clustering cost function, measuring the cosine of the angle between cluster means, in a related kernel feature space, which in our case can be determined automati- cally. A more principled approach to clustering than that taken by Ng et al. is to optimize (23) in the feature space, instead of using C-means. However, because of the normalization of the data in the feature space, C-means can be interpreted as clustering the data based on an angular measure. This may explain some of the success of the Ng et al. algorithm; it achieves more or less the same goal as cluster- ing based on the Laplacian distance would be expected to do. We will investigate this claim in our future work. Note that we in our framework may choose to use only the C largest eigenvalues/eigenvectors in the mapping, as discussed in section 2. Since we incorporate the eigenvalues in the mapping, in contrast to Ng et al., the actual mapping will in general be different in the two cases.

5 The Laplacian PDF distance as a risk function

We now give an analysis of the Laplacian pdf distance that may further motivate its use as a clustering cost function. Consider again the two cluster case. The overall data distribution can be expressed as f (x) = P1p(x) + P2q(x), were Pi, i = 1, 2, are the priors. Assume that the two clusters are well separated, such that for xi C1, f (xi) P1p(xi), while for xi C2, f(xi) P2q(xi). Let us examine the numerator of (14) in this case. It can be approximated as p(x)q(x) dx f (x)

                p(x)q(x)                       p(x)q(x)                 1                         1                                dx +                              dx                    q(x)dx +                 p(x)dx.    (27)           C          f (x)                              f (x)              P1                         P2                1                             C2                                    C1                       C2

By performing a similar calculation for the denominator of (14), it can be shown to be approximately equal to 1 . Hence, the Laplacian pdf distance can be written P1P1 as a risk function, given by

                                                       1                        1                               L  P1P2                                 q(x)dx +                   p(x)dx .                   (28)                                                         P1 C                       P2                                                                   1                        C2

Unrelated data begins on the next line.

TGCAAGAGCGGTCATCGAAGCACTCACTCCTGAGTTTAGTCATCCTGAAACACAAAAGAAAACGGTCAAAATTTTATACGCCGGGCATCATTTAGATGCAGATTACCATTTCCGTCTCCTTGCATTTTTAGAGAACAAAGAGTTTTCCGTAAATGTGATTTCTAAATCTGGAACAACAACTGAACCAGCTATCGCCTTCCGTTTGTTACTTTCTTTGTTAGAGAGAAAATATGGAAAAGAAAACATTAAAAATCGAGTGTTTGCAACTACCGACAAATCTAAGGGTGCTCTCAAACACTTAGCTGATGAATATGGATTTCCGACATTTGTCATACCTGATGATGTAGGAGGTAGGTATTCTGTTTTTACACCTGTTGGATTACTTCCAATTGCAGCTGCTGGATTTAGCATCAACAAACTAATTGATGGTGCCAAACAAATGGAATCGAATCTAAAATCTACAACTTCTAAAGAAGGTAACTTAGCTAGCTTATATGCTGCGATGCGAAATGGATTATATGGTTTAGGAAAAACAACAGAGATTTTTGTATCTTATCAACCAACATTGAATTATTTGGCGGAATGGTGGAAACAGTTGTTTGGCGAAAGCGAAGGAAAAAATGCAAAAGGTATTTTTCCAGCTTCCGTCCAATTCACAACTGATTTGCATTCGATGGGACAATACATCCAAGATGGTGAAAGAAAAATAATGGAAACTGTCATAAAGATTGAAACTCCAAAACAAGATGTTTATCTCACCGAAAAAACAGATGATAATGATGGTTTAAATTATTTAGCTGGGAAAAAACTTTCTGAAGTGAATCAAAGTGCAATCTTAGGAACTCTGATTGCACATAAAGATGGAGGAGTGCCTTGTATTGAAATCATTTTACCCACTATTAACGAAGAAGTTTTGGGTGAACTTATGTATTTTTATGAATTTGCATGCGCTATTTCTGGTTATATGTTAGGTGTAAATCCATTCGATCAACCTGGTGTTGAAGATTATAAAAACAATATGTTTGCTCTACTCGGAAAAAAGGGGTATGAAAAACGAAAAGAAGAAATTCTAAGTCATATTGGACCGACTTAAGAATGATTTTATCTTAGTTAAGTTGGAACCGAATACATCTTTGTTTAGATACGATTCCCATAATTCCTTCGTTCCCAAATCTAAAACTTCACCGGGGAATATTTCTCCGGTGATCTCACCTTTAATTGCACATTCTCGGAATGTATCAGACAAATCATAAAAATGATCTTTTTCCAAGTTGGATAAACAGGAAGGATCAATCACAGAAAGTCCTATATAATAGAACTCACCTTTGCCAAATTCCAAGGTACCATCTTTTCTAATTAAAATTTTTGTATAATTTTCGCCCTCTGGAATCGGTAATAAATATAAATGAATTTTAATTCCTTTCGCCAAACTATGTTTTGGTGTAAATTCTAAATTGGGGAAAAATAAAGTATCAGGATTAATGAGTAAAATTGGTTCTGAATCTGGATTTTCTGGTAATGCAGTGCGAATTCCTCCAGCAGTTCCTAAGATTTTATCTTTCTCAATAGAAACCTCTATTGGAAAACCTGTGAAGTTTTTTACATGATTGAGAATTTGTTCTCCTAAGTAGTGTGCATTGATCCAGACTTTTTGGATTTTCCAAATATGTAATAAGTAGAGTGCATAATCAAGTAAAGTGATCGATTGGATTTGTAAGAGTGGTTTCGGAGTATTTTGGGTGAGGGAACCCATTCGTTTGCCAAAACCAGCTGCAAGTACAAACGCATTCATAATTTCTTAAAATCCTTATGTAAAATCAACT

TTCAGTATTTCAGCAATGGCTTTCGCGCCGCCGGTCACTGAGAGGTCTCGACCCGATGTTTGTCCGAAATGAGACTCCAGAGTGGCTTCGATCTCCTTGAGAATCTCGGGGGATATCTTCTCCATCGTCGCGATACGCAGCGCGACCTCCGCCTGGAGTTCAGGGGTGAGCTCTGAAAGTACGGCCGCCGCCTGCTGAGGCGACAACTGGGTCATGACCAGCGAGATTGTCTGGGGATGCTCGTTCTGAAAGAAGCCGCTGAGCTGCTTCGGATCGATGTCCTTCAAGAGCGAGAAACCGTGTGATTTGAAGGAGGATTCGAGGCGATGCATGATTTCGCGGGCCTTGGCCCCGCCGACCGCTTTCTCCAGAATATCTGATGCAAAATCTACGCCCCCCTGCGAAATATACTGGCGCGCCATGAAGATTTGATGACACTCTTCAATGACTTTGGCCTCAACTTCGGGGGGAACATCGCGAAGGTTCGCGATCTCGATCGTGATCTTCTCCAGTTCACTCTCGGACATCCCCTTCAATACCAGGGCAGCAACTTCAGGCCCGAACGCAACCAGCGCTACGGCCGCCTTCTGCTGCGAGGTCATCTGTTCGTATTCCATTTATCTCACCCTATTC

Note that if P1 = P2 = 1 , then L = 2P 2 e, where Pe is the probability of error when assigning data points to the two clusters, that is

                               Pe = P1                       q(x)dx + P2              p(x)dx.                            (29)                                                            C1                       C2

Thus, in this case, minimizing L is equivalent to minimizing Pe. However, in the case that P1 = P2, (28) has an even more interesting interpretation. In that situation, it can be seen that the two integrals in the expressions (28) and (29) are weighted exactly oppositely. For example, if P1 is close to one, L p(x)dx, while P C e 2 q(x)dx. Thus, the Laplacian pdf distance emphasizes to cluster the most un- C1 likely data points correctly. In many real world applications, this property may be crucial. For example, in medical applications, the most important points to classify correctly are often the least probable, such as detecting some rare disease in a group of patients.

6 Conclusions

We have introduced a new pdf distance measure that we refer to as the Laplacian pdf distance, and we have shown that it is in fact a clustering cost function in a kernel feature space determined by the eigenspectrum of the Laplacian data matrix. In our exposition, the Mercer kernel and the Parzen kernel is equivalent, making it possible to determine the Mercer kernel based on automatic selection procedures for the Parzen kernel. Hence, the Laplacian data matrix and its eigenspectrum can be determined automatically too. We have shown that the new pdf distance has an interesting property as a risk function.

The results we have derived can only be obtained analytically using Gaussian ker- nels. The same results may be obtained using other Mercer kernels, but it requires an additional approximation wrt. the expectation operator. This discussion is left for future work.

Acknowledgments. This work was partially supported by NSF grant ECS- 0300340.